COVID UPDATE – We are currently seeing essential appointments only whereas non-essential appointments may be delayed.

If mutually agreeable, subject to face coverings being worn, no clinical signs of COVID and the type of appointment, consultations will be carried out inside the building.  In order to maintain social distance we have a maximum occupancy level policy and thank you for your patience whilst waiting. We kindly request only one member of the family attends and where possible aim to get for us at the correct time for your appointment to avoid ongoing delays.

Please be aware that as from 18th January due to altered working practices we intend on closing at 6pm for the foreseeable future and will keep this under review until current lock down rules change.  Our full list of opening hours can be found here

For repeat medication requests, please order in advance as usual by telephoning us on 01458 832972 or emailing us at medicines@ovg.co.uk.  You will be requested to pay prior to collection and our reception team will provide you with further instructions as appropriate.

If you are shielding or self-isolating and require repeat medication or veterinary advice please contact us on 01458 832972.

 

RHD stands for Rabbit Haemorrhagic Disease. It may also be known as Viral Haemorrhagic Disease (VHD) or Rabbit Calicivirus Disease. It is a serious infection of rabbits caused by a calicivirus. Two different strains are found in the UK, RHDV-1 and more recently RHDV-2.

How do rabbits become infected with FHD?

Most infections with RHD in pet rabbits originate from wild rabbits. The virus may be passed on by direct contact, but can also be carried by insects, on contaminated material such as plants gathered for food, or even blown short distances on the wind. It can survive in the environment for many months.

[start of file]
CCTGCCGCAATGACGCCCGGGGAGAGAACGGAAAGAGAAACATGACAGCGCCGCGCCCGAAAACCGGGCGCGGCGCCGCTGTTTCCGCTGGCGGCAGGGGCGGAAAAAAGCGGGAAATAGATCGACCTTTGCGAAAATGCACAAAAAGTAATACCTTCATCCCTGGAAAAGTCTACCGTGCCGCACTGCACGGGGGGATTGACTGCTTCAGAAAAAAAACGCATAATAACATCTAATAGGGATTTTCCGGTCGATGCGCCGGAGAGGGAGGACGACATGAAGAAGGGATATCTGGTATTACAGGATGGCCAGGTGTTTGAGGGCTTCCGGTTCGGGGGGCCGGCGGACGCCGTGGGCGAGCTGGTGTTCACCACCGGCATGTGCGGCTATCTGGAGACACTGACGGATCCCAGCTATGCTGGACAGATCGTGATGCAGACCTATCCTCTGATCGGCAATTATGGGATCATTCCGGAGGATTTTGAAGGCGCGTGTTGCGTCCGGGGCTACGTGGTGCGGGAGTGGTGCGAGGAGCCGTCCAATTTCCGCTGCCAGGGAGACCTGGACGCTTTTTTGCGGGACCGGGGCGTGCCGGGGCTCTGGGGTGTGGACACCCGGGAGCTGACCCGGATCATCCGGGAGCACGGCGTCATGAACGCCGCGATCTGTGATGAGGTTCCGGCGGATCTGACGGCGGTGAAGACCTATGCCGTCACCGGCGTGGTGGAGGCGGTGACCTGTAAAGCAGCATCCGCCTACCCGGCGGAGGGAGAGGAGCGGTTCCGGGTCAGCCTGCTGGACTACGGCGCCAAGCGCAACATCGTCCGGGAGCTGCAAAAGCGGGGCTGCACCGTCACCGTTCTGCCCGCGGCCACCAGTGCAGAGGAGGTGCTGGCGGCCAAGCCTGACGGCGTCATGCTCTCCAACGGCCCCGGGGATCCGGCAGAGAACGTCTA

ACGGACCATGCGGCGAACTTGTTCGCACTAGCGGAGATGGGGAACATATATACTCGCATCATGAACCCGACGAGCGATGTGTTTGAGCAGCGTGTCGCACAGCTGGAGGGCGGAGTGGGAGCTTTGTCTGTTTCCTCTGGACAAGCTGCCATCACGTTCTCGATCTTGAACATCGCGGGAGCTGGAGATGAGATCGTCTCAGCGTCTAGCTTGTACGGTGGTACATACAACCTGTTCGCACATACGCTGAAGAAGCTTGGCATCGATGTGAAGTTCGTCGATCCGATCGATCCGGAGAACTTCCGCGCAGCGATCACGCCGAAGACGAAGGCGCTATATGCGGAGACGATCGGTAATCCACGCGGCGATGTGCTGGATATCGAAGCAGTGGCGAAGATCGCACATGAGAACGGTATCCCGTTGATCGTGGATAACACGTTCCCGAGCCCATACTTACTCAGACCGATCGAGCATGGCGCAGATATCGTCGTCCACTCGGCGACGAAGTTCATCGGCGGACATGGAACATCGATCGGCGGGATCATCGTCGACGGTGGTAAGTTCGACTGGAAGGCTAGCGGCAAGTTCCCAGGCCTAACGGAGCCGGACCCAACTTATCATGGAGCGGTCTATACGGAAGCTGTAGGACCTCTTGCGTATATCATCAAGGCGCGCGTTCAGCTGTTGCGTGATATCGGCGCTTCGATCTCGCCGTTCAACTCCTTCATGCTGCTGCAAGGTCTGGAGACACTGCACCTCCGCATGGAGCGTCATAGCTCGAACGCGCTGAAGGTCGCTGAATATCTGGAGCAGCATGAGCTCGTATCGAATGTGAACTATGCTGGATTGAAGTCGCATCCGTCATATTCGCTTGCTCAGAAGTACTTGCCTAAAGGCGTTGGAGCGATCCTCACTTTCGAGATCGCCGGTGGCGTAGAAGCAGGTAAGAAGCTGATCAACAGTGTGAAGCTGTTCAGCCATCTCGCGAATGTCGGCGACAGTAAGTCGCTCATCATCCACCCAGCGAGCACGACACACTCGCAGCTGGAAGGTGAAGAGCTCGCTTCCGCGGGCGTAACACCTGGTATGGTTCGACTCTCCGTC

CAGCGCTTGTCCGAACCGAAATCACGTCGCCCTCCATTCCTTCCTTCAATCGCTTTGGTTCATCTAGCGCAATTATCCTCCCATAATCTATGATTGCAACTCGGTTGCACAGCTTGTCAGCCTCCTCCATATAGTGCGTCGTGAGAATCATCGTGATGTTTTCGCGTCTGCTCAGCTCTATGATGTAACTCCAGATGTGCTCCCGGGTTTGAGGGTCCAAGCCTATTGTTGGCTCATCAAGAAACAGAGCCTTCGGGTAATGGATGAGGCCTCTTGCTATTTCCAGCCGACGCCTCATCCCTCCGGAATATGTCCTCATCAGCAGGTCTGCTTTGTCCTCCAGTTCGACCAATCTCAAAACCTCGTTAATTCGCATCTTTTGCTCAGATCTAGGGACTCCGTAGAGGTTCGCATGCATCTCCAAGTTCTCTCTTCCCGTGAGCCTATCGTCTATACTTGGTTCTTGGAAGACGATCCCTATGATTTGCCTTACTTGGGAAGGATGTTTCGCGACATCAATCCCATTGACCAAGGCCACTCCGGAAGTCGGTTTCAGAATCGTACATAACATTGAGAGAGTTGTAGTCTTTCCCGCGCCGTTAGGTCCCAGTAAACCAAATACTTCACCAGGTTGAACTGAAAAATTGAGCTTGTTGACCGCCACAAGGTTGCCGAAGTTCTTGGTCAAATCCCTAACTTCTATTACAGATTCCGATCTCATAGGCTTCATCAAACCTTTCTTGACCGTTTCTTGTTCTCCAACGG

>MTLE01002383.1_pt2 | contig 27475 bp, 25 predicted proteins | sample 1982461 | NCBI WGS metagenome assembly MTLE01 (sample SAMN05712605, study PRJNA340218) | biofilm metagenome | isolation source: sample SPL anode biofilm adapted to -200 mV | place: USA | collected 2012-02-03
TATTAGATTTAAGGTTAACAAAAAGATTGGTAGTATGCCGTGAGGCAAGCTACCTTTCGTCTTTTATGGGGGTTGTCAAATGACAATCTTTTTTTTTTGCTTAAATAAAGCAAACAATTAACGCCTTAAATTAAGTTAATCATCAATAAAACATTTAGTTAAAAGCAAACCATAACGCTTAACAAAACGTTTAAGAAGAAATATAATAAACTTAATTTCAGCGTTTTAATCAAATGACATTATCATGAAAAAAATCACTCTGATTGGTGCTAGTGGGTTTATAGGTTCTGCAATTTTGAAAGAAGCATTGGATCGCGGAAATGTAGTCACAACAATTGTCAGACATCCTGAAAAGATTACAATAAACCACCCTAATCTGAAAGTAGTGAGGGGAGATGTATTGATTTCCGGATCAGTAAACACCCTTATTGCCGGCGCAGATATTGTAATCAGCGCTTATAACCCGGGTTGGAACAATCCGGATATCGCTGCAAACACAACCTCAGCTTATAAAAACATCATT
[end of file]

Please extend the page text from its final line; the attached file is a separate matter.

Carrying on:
What are the signs of RHD?

RHD progresses very rapidly, so often infected rabbits are found dead, having seemed perfectly well just hours before. If infection progresses more slowly, rabbits generally show signs of collapse and shock. They may bleed from the nose or mouth, and may seizure. RHDV 2 tends to progress slightly more slowly than RHDV 1, though both are highly and rapidly fatal.

How serious is RHD?

RHD is an extremely serious illness. The majority of infected rabbits die, and there is no effective treatment, even if they reach a vet in time. Though the mortality rate of RHDV-2 is slightly lower than RHDV-1, it is this that currently causes most infections in the UK. We advise vaccination against both.

How do I prevent RHD?

In order to prevent RHD, it is very important that your rabbit is vaccinated against both strains of RHD. Here at Orchard Vets, we recommend a comprehensive protection programme for your pet rabbit that includes vaccination against RHDV-1, RHDV-2 and myxomatosis.